Like the UK government, Nicola Sturgeon was hijacked, first by the pandemic and now by its after global effects and the Ukraine war. It’s not surprising that it knocked her government’s efforts on attainment off track.

But there had been limited progress on tackling the issue even before the pandemic. It shows how difficult it is to tackle the consequences of inequality without tackling the inequality itself.

And it really is a global problem. The World Inequality Report, compiled by the independent World Inequality Lab (WIL) group of social researchers, has found that the richest 10 per cent of the global population take home more than half of income, while the poorest 50 per cent take home just eight per cent.

The UK, wildly unequal in the heady days of empire in the late 19th and early 20th centuries, became much more equal in the 1950s-70s, following the end of empire and the expansion of the postwar welfare state, before inequality started to rise again from the 1980s.

Today here in Britain, the top 10 per cent earn on average nine times more than the bottom 50 per cent.

It’s because of that inequality that the pain of the cost-of-living crisis is being felt so unfairly. It is threatening the bare essentials of life for untold thousands, while at the other end of the income scale, people are ending their standing orders for cut flowers and thinking twice about spa weekends.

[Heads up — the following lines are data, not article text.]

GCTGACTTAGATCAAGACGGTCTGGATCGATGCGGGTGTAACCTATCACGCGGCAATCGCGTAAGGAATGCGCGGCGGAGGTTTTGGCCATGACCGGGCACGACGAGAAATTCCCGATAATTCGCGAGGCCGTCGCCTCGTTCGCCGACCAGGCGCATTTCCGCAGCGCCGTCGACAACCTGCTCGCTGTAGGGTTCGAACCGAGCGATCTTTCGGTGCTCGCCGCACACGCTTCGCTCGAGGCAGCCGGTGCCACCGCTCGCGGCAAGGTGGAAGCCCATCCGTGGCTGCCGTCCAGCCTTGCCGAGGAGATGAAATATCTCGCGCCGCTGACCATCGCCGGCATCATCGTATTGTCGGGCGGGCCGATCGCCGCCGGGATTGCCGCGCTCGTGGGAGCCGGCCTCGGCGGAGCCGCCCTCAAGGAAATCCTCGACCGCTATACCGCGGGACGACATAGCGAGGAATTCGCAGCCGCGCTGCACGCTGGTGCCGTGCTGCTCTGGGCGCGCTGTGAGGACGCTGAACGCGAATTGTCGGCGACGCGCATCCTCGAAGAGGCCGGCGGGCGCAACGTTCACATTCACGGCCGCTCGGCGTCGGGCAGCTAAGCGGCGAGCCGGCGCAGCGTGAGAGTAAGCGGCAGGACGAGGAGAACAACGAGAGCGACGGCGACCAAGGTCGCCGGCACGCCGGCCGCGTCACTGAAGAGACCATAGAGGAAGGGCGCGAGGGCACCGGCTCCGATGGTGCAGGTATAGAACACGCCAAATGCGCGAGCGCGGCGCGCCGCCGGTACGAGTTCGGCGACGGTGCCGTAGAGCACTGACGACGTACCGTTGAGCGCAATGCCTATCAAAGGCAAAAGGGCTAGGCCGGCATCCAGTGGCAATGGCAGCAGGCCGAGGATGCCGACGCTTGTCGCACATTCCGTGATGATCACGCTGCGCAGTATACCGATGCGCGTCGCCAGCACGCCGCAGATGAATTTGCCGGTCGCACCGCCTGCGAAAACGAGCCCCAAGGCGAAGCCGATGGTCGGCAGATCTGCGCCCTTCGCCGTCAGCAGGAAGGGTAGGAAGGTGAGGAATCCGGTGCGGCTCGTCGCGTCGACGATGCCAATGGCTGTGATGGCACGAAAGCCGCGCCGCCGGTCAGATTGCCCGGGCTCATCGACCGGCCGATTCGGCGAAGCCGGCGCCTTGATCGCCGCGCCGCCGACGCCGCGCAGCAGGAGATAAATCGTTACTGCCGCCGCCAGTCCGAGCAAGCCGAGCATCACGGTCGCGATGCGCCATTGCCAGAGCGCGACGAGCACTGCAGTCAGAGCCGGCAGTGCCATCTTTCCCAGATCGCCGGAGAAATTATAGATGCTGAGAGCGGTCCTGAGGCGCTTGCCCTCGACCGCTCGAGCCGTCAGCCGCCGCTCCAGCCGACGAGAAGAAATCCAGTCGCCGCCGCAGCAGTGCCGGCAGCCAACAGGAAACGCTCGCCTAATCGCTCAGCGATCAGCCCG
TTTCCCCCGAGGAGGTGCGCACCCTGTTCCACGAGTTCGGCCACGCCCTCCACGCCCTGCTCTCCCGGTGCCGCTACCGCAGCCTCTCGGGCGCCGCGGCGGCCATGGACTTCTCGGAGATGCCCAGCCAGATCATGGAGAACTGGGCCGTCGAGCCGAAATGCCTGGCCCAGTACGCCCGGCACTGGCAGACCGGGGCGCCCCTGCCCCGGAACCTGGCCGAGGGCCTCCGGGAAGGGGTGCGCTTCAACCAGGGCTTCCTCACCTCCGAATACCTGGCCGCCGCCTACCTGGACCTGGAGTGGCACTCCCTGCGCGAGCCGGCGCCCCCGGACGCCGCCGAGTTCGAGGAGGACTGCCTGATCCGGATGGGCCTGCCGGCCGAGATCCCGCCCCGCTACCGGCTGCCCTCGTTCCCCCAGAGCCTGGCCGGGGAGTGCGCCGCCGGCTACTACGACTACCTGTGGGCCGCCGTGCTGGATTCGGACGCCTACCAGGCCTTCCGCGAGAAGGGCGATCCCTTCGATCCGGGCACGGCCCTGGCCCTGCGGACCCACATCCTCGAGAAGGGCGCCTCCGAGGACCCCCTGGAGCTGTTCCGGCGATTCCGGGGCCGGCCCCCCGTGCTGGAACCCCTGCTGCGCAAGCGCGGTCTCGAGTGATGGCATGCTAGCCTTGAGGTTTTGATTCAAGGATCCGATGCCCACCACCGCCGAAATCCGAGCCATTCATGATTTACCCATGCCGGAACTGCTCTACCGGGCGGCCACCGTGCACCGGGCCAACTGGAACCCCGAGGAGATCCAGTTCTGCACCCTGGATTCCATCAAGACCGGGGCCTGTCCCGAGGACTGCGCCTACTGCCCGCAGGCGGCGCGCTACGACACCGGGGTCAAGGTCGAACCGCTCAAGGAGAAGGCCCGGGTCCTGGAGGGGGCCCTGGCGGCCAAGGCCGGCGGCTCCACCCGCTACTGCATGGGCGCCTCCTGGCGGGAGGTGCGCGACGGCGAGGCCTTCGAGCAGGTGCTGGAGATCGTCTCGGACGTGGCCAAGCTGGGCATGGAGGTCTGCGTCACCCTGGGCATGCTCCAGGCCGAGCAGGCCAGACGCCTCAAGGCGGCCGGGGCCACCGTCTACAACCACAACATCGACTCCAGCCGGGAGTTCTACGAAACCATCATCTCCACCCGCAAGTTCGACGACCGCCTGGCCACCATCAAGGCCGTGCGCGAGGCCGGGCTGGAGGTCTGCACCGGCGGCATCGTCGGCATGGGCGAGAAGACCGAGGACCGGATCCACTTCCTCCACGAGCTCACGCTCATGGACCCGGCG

Governments do not often survive their association with a crisis like this. That means Labour, traditionally the party of equality, is more likely than not to win the next election, especially in view of the Conservatives’ inadequate crisis response. In Scotland, the ageing SNP government also faces a resurgent Labour and growing social discontent caused by high bills. Will its catch-all tactic of blaming Westminster continue to work, or will people tire of the buck-passing? What will it mean for the independence debate?

We’ll see, but what is becoming ever clearer is that both in Scotland and the rest of the UK, and indeed globally, pressure is building to reform our societies to make them better at distributing income and wealth fairly. As the World Inequality Lab puts it, “inequality is not inevitable, it is a political choice”. It also notes that over the last 40 years, nations have become significantly richer, but governments significantly poorer, meaning wealth is in private hands. This means governments are less able to tackle crises.

What is required is meaningful redistribution. Yes, in the short term, it means uplifting Universal Credit and imposing a Windfall Tax on energy companies, who are growing so bloated on the back of others’ penury.

But it also means tackling tax dodges, and perhaps above all, clawing back some of the wealth of the multimillionaires and billionaires who have amassed so much. The WIL proposes a modest progressive wealth tax on those individuals, globally, the proceeds of which could be reinvested in health, education and the environment.

Such a tax may once have seemed unthinkable except among confirmed lefties; not any more. The political maelstrom in which we have all been living will only end when the political class show willingness to tackle the inequality that’s causing it.